CEO Oath of Office: Yes or No?

5 Pages Posted: 30 May 2017

See all articles by Mark E. Haskins

Mark E. Haskins

University of Virginia - Darden School of Business


The new CEO of a large growing company is determined to stay focused, work hard, think broadly, and tap the talents of those who work for him. He is so committed to do his best that he would take an oath of office if there was one to take.



Sept. 12, 2014


It was uncanny. It was October 16, and Jeremy Hampton had just been publicly named as the next CEO of Columbus Communications, Inc. (CCI), a large and growing company specializing in commercializing military hardware and satellite communications products. He would officially assume his new role on January 1. Hampton remembered another October 16, 30 years earlier, proudly taking the oath as a commissioned officer in the United States Army (Exhibit 1).

CCI had had a significant string of successful years and was positioning itself for an initial public stock offering within the year. In fact, if the truth be told, the board of directors thought Hampton's appointment would be a powerfully positive signal to the markets. He had been with the company since retiring from the United States Army as a well-respected senior colonel five years earlier. He believed he was ready for the challenge and looked forward to leading the CCI executive team.

As Hampton reflected on the day's announcement with a bit of momentary somberness, he knew that CEOs and their executive teams came and went. He was aware that the public saw many CEOs as overpaid and warranting close scrutiny. He had to admit that among the CEOs he had met over the years, some seemed qualified to lead a large enterprise, and some did not. Some CEOs held their position of responsibility for a long period of time, whereas some barely settled in before they moved on. Some sought the limelight, some did not, and for some CEOs, the limelight found them. As he closed his briefcase to head home for the weekend, he knew that the modern-day CEO shouldered more responsibility, in a more dynamic world, with more interested stakeholders than ever before. Just as he had done during his military career, he was determined to remain focused, work hard, think broadly, and tap the talents of those who worked for him. He was so determined and so committed to do his very best that he would have proudly taken an oath of office—if there had been one to take.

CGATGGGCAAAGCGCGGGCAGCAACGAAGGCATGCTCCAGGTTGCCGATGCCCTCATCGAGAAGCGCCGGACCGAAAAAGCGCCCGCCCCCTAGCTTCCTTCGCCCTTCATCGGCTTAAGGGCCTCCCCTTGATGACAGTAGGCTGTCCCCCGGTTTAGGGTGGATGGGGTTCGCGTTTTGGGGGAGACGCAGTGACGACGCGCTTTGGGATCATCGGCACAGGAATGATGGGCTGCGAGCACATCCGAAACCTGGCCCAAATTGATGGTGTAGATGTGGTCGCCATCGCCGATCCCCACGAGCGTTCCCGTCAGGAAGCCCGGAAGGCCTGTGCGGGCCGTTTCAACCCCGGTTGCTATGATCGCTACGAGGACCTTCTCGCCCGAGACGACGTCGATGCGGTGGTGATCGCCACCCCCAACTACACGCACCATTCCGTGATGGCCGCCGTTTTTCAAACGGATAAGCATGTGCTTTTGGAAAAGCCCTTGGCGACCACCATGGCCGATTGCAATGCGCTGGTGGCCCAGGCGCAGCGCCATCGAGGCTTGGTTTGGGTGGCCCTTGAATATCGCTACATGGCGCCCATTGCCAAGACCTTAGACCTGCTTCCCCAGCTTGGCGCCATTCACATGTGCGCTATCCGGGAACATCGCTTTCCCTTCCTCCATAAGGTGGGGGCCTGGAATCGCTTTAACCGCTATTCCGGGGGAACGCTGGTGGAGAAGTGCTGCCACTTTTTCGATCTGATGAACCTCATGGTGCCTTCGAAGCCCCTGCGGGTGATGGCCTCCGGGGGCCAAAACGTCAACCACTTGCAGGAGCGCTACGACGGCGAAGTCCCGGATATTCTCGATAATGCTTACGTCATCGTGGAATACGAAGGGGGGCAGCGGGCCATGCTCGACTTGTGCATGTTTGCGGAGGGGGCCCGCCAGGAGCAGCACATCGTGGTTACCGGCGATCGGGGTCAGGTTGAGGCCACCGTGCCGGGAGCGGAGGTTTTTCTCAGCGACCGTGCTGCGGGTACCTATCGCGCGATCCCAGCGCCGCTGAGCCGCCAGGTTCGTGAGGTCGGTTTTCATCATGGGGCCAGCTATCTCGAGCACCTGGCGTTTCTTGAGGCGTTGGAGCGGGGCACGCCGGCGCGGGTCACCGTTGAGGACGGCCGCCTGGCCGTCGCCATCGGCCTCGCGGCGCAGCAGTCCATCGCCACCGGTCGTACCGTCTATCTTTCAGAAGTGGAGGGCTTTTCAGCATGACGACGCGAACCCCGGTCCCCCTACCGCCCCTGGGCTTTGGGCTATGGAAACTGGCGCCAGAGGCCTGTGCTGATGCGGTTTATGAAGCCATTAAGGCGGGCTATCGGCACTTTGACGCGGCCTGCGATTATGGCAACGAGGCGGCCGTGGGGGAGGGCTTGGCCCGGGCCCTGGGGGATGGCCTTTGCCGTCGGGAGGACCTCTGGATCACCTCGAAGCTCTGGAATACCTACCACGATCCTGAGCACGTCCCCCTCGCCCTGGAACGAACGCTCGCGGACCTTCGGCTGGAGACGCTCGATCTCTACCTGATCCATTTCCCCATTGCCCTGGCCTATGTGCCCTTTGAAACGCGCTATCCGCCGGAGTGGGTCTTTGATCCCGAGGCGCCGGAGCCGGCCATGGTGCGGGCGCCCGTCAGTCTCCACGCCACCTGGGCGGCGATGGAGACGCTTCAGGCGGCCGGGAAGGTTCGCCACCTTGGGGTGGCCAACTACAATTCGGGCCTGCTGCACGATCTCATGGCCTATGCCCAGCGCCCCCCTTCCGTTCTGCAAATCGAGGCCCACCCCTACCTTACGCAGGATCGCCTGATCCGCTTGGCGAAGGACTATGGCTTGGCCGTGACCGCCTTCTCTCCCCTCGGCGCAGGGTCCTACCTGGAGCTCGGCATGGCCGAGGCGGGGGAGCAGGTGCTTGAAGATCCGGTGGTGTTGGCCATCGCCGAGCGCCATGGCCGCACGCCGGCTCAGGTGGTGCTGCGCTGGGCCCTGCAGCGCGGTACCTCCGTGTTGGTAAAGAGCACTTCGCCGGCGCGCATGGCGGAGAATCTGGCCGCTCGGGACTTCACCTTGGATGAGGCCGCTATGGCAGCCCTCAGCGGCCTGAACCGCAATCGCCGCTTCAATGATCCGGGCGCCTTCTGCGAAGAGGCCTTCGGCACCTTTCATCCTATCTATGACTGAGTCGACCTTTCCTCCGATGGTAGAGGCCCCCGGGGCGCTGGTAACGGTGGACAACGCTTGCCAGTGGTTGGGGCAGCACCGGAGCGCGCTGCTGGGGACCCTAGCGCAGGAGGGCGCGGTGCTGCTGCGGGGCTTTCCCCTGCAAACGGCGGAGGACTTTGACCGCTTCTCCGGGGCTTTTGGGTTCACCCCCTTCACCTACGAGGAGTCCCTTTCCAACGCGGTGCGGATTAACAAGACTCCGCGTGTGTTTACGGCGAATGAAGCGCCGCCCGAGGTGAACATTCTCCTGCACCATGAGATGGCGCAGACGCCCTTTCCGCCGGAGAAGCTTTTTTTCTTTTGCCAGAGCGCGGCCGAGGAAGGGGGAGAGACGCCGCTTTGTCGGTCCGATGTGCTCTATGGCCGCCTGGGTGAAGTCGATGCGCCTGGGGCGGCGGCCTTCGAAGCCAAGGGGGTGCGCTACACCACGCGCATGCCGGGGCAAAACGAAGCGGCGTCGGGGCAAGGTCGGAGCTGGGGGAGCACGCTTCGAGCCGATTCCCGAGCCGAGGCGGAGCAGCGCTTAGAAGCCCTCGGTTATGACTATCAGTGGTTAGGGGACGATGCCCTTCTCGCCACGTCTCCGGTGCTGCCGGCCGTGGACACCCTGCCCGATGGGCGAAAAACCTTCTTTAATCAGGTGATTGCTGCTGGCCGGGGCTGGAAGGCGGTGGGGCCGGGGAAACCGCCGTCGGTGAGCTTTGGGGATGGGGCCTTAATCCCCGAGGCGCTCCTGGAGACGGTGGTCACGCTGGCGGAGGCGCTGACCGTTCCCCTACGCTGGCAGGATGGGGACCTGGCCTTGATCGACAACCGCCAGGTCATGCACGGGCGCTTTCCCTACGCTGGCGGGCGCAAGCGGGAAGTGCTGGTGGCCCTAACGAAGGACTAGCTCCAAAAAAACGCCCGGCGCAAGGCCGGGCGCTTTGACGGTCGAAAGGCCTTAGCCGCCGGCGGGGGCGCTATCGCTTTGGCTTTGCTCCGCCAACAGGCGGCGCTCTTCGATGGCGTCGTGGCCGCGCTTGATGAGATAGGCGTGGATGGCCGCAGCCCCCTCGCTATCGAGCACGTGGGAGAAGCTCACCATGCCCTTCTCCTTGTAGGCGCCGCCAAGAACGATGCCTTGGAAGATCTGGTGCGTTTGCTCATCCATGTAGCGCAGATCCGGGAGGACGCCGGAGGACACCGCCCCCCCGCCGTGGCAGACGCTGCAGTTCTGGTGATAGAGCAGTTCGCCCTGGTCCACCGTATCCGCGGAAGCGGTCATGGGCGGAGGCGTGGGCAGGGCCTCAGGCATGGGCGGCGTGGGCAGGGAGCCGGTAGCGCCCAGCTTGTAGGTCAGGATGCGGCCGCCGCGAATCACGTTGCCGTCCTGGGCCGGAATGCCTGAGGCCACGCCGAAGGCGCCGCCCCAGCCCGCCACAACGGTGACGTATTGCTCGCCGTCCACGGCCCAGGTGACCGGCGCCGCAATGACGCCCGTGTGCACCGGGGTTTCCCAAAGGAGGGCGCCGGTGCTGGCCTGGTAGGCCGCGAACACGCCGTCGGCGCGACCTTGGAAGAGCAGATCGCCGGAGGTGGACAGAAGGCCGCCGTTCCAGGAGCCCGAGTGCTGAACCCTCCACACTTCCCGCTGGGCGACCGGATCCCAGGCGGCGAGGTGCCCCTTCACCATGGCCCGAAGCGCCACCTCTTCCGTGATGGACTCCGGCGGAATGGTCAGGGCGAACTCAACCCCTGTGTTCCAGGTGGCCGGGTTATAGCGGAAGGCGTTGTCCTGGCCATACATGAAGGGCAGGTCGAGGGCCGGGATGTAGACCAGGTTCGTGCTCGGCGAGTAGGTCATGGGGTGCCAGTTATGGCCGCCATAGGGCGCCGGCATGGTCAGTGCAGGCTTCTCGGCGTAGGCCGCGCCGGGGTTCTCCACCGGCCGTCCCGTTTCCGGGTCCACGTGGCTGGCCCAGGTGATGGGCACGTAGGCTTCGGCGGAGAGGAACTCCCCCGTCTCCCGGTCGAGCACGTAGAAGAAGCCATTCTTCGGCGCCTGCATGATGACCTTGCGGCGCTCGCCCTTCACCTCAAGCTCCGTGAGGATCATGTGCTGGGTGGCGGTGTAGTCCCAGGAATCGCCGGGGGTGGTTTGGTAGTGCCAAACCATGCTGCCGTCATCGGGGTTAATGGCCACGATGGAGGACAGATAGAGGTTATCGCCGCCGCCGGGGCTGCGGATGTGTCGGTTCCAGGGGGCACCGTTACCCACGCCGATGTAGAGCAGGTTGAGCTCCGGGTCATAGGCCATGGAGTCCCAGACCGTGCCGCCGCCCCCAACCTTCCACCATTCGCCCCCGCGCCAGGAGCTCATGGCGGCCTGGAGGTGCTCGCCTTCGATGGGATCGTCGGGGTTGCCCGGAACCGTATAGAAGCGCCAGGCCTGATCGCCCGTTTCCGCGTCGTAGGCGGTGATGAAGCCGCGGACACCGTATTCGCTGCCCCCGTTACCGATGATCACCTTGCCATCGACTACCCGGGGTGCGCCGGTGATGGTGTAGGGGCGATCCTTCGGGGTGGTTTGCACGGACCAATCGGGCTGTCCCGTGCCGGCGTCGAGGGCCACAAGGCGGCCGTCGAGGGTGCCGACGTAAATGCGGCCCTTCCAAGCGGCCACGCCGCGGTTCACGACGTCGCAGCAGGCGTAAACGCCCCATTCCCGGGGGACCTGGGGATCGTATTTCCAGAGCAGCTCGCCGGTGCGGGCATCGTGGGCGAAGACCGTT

. . .

Keywords: oaths of office, accountability

Suggested Citation

Haskins, Mark E., CEO Oath of Office: Yes or No?. Darden Case No. UVA-G-0637, Available at SSRN:

Mark E. Haskins (Contact Author)

University of Virginia - Darden School of Business ( email )

P.O. Box 6550
Charlottesville, VA 22906-6550
United States
434-924 -4826 (Phone)


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